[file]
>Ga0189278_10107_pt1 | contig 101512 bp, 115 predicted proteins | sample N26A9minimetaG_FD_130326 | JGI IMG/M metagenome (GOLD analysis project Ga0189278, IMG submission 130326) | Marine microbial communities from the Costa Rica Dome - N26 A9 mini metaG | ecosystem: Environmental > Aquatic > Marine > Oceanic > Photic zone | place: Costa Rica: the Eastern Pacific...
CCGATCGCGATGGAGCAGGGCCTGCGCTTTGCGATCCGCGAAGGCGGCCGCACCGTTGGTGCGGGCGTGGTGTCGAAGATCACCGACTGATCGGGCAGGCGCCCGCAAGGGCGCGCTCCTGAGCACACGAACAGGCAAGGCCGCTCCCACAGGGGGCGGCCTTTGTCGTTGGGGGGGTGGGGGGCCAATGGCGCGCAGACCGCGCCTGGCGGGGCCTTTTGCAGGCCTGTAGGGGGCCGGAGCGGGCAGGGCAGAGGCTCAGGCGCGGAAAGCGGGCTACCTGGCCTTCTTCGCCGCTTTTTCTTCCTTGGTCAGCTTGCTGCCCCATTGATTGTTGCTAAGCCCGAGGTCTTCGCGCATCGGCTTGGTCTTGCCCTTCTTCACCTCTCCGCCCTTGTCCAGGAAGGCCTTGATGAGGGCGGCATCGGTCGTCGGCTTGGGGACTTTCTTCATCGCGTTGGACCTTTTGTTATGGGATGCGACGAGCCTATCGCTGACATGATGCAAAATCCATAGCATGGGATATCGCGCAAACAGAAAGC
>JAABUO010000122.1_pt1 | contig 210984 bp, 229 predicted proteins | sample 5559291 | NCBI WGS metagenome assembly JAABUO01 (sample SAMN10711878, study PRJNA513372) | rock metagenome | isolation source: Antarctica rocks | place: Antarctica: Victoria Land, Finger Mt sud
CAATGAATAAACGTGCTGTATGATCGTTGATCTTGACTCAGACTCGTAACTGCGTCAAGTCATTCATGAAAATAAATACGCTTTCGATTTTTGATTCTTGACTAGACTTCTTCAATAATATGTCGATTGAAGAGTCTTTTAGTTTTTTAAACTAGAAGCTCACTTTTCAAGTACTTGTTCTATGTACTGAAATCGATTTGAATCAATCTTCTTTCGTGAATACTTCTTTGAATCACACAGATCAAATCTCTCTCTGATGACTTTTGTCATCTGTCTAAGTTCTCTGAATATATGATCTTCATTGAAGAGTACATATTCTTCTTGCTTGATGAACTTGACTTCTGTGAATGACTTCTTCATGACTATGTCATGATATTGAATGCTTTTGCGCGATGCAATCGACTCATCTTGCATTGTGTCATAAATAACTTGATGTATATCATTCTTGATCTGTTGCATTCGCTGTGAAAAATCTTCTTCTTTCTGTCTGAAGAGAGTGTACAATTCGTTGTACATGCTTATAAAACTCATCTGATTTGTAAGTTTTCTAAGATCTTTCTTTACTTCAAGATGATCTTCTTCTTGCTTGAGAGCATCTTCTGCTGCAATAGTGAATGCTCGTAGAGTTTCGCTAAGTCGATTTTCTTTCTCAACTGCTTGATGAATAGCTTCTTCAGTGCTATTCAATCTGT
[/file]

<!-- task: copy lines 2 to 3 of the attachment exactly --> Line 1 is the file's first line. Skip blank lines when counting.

CCGATCGCGATGGAGCAGGGCCTGCGCTTTGCGATCCGCGAAGGCGGCCGCACCGTTGGTGCGGGCGTGGTGTCGAAGATCACCGACTGATCGGGCAGGCGCCCGCAAGGGCGCGCTCCTGAGCACACGAACAGGCAAGGCCGCTCCCACAGGGGGCGGCCTTTGTCGTTGGGGGGGTGGGGGGCCAATGGCGCGCAGACCGCGCCTGGCGGGGCCTTTTGCAGGCCTGTAGGGGGCCGGAGCGGGCAGGGCAGAGGCTCAGGCGCGGAAAGCGGGCTACCTGGCCTTCTTCGCCGCTTTTTCTTCCTTGGTCAGCTTGCTGCCCCATTGATTGTTGCTAAGCCCGAGGTCTTCGCGCATCGGCTTGGTCTTGCCCTTCTTCACCTCTCCGCCCTTGTCCAGGAAGGCCTTGATGAGGGCGGCATCGGTCGTCGGCTTGGGGACTTTCTTCATCGCGTTGGACCTTTTGTTATGGGATGCGACGAGCCTATCGCTGACATGATGCAAAATCCATAGCATGGGATATCGCGCAAACAGAAAGC
>JAABUO010000122.1_pt1 | contig 210984 bp, 229 predicted proteins | sample 5559291 | NCBI WGS metagenome assembly JAABUO01 (sample SAMN10711878, study PRJNA513372) | rock metagenome | isolation source: Antarctica rocks | place: Antarctica: Victoria Land, Finger Mt sud